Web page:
‘Mangotsfield manager Andy Black suggested that we should go along to see him in action, and we did just that. We watched him a couple of times and invited him in for a few games. He did make a couple of mistakes when playing but, overall, he did well for us so now we are giving him the opportunity to develop. Danny is very talented though at the moment he’s a raw talent and he doesn’t yet have the right techniques. That said, he is an excellent shot stopper, good on crosses, and is very willing to learn.’
Looking back to that time, Danny recalls how he felt about being taken on as a scholar; ‘I think it meant more to me than many of the other lads as I didn’t have an Academy, or Centre of Excellence, background. I simply went from studying and playing non league football into that professional environment and loved every moment.
‘Even though I was at the club at some of the worst times in its history, which included relegation from League One and struggles at the bottom of League Two, with managers coming and going, it was still a great time and I have taken a lot from the experience I gained at that time.’
Danny would have been playing in the same side as Neil, but at that point ‘Arnie’s season had been blighted by injury, but once he returned to full fitness, the two were regulars in the U-19 side.
Speaking about ‘Arnie’ come the season’s end Phil, looking 12 months down the line, said; ‘By the end of their second year I expect scholars to be challenging for a regular place in the reserve side and Neil is no exception. There is an opportunity for someone to grab a place at right back, so it’s up to him.’
Danny replaced Neil, who was on international duty, in the U-19’s penultimate game of the season and played at right back in a 2-1 defeat at Cambridge United, though I’m not sure how well he fared as he doesn’t get a mention in the match report!
Of that experience, he says; ‘Like all keepers, I do fancy myself out on the pitch and I guess full back was the safest position for me to play as I wouldn’t embarrass myself so much back there!
‘I have painful memories of playing outfield on another occasion, though. It was in the second half of a pre-season friendly for the youth team and I had my two front teeth knocked out. I guess that taught me to think that I was a player!’
The following season began with Danny again in goal for Phil’s side, though Rovers were, initially, missing the services of the injured ‘Arnie’.
He was back for the game against Torquay United, though, on 8th September 2001 and just as Danny had taken his place in a game the previous season, he replaced Danny in goal after only 30 seconds. ‘Greavsie’ had to go off after having his two front teeth kicked out for the second time in his career! Rovers won 2-1 and Phil said this about Neil’s goalkeeping performance; ‘He did an excellent job. He’s very athletic and seemed quite happy diving about his area!’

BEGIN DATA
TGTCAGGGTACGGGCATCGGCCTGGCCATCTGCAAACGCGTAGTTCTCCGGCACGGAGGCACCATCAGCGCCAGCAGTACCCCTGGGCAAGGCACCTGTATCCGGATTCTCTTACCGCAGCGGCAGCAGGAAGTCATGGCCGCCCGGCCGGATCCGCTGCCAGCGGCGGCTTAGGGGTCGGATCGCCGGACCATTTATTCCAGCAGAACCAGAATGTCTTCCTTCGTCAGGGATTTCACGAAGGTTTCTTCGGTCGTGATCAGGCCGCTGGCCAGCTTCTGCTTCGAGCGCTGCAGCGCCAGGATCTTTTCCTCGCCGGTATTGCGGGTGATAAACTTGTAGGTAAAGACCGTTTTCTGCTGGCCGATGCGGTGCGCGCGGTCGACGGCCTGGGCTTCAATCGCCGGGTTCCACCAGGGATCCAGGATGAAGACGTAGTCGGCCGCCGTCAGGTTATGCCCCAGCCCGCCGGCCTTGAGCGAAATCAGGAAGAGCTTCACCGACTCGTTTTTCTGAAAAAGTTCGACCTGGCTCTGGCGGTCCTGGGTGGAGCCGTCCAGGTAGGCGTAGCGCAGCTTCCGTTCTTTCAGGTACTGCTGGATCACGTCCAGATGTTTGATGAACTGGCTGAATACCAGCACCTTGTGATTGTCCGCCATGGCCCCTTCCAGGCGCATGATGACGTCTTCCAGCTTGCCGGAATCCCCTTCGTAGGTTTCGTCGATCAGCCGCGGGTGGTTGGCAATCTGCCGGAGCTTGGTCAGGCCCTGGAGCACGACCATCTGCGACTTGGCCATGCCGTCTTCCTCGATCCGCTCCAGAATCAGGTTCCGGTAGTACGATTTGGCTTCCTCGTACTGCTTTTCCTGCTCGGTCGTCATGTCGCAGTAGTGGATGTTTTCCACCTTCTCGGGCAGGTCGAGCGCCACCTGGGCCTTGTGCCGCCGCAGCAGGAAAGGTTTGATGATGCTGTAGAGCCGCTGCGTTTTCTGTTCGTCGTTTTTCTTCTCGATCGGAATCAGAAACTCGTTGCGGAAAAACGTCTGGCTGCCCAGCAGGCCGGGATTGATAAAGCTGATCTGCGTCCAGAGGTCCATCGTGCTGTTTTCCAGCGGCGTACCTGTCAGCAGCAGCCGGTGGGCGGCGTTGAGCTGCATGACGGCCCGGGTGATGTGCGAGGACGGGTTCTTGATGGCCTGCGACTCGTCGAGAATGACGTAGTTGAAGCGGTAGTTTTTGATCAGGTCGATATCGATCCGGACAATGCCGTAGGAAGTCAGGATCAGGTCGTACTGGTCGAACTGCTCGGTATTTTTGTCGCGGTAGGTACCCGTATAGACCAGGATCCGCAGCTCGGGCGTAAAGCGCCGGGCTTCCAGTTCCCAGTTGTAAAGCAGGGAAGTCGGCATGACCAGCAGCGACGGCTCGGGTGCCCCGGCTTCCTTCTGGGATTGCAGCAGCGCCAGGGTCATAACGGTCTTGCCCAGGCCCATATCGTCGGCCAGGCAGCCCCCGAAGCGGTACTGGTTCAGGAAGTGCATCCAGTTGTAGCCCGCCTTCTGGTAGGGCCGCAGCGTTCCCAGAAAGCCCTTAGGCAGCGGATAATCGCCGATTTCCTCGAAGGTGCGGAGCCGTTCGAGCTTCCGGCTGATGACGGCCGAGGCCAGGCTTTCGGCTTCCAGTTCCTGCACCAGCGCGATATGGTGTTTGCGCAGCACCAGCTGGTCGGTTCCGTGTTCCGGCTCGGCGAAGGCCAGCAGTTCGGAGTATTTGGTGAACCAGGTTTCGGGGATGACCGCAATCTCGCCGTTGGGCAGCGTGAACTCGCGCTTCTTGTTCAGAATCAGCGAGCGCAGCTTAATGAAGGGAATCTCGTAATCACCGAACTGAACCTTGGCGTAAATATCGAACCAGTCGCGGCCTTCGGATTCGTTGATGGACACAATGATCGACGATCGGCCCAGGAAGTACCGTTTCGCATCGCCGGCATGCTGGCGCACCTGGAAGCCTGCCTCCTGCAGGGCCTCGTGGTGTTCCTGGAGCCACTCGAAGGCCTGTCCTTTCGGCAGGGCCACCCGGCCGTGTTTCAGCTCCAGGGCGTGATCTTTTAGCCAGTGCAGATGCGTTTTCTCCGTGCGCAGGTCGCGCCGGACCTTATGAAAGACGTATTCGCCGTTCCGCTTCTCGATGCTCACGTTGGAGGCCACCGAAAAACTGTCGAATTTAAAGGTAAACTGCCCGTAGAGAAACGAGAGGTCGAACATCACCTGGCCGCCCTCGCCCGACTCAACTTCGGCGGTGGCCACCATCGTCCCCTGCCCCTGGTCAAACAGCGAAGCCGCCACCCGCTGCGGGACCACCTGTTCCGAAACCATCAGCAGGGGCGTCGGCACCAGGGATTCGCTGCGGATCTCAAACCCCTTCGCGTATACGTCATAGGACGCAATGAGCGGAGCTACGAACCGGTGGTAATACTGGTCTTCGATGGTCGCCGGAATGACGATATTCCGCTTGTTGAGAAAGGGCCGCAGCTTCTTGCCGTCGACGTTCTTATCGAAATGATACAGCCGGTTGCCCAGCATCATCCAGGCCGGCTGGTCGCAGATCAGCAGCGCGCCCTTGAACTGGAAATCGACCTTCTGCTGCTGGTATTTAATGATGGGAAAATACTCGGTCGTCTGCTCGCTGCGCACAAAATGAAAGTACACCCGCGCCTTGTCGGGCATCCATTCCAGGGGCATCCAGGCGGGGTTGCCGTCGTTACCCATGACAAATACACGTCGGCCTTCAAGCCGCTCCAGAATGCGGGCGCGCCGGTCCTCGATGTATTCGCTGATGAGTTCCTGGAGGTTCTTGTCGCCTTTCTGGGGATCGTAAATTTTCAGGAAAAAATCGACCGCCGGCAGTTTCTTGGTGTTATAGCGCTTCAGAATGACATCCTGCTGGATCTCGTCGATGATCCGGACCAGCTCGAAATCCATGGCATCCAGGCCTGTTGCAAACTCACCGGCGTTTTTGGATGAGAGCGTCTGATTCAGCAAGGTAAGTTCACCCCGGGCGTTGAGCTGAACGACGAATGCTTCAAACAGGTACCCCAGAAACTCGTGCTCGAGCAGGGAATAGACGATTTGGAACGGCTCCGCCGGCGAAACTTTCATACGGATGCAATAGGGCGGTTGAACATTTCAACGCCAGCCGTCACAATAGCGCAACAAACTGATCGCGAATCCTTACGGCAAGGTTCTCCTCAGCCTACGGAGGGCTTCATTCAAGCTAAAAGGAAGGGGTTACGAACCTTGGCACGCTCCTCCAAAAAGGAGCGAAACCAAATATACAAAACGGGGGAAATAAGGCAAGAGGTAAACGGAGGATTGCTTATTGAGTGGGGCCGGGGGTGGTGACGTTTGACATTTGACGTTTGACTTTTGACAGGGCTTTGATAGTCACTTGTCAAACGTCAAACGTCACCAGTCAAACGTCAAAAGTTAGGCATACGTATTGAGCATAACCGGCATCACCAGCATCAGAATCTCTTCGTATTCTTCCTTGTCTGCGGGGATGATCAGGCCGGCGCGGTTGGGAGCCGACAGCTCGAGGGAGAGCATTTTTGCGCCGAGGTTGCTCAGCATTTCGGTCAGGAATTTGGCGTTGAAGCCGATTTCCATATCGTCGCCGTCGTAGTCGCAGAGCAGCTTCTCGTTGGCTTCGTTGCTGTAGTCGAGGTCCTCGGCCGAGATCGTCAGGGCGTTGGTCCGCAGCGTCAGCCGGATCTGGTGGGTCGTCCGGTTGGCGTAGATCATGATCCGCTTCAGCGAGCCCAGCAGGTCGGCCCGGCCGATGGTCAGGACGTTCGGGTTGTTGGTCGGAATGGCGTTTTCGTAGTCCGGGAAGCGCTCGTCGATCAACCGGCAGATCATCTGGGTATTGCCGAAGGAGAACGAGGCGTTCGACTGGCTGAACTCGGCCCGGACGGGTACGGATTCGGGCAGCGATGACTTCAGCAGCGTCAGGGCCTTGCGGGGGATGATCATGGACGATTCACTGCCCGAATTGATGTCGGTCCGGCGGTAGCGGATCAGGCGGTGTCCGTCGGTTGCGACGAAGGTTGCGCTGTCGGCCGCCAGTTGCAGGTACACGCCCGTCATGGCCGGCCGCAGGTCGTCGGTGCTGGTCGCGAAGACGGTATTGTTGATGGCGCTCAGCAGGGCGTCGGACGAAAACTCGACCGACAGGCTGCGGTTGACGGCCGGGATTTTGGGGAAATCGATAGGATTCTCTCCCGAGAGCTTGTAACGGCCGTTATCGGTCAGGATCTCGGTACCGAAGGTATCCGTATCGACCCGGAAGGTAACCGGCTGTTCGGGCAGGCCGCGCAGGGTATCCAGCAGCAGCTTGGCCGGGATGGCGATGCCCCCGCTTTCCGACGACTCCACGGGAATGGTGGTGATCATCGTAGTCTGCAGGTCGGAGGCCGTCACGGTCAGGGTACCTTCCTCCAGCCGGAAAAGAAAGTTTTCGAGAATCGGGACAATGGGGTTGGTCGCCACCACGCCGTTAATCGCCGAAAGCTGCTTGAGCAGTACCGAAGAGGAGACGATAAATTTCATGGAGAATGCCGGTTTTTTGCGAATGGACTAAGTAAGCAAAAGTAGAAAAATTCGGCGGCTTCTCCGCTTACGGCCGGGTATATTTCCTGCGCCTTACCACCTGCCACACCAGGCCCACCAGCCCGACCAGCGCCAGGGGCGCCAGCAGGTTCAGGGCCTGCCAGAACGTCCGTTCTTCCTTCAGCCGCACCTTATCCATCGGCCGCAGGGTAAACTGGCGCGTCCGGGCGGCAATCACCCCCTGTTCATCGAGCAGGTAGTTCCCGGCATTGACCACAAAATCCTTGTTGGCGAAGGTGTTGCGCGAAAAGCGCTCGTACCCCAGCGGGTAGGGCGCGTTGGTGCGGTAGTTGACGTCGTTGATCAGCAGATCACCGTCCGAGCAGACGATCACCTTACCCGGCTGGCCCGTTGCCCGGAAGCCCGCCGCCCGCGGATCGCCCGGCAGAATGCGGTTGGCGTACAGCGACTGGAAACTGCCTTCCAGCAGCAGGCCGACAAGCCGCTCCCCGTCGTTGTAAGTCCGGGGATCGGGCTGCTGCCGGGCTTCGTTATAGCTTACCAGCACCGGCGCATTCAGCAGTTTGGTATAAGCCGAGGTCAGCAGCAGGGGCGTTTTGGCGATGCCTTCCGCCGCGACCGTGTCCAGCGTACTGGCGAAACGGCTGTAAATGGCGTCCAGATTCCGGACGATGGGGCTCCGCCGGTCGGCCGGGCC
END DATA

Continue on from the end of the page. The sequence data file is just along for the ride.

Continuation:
‘Arnie’ seems to have enjoyed pulling the gloves on; ‘Yes, it’s fair to say that I enjoyed playing in goal. It must have been down to my gymnastic background. That wasn’t the only time I’ve played there, either, as there have been other occasions over the years.’
The two then featured in reserve team matches against Oxford United and Wycombe Wanderers before ‘Greavsie’ was called into the first team squad and sat on the bench for the away game at Carlisle United on 6th October and the home game against Macclesfield Town a week later.
That season saw the youth team play at Golden Hill instead of Bath University and ‘Arnie’ and ‘Greavsie’ were in the side that defeated Swansea City 4-0 in the first game at that venue on 17th November 2001.
Injury prevented ‘Arnie’ from the England U-18 Training Camp in La Manga in January 2002, while ‘Greavsie’ was back on the bench for the first team for the away games at Oxford United and Gillingham (in the Fourth Round of the FA Cup); ‘The fact that I’d been on the bench before was a help,’ said Danny, adding; ‘But I was still nervous. It was good to travel with the first team again and they were all very helpful especially Scott Howie, who was talking to me and encouraging me before the games and during the warm ups.’
During his time at Rovers the senior goalkeepers were Scott Howie and Kevin Miller, though training sessions would often include Ryan Clarke and one or more of the younger shot stoppers; ‘To be fair, all the keepers I worked with were brilliant, something to do with the goalkeepers union! Scott Howie was probably the best in terms of giving his time and advice, but Kevin Miller was also a big help.’
Those two games were the first in a run of six as a first team substitute as there followed home games against Halifax Town and Hartlepool United and away fixtures at Macclesfield Town and Luton Town.
There were several more reserve team games for Danny before the season’s end, while Neil, already capped by England at U-15, U-16 and U-17 level, was selected for the U-18 standby squad for their game against Italy and although he didn’t feature in the game it meant that he was one of the top 40 players in the country for his age group.
In the final game of that season Neil was handed his first team debut by Phil Bater, who had been placed in temporary charge of the first team following the departure of Garry Thomson. That game came at Spotland, home of Rochdale, when ‘Arnie’ went on as a substitute for Rik Lopez.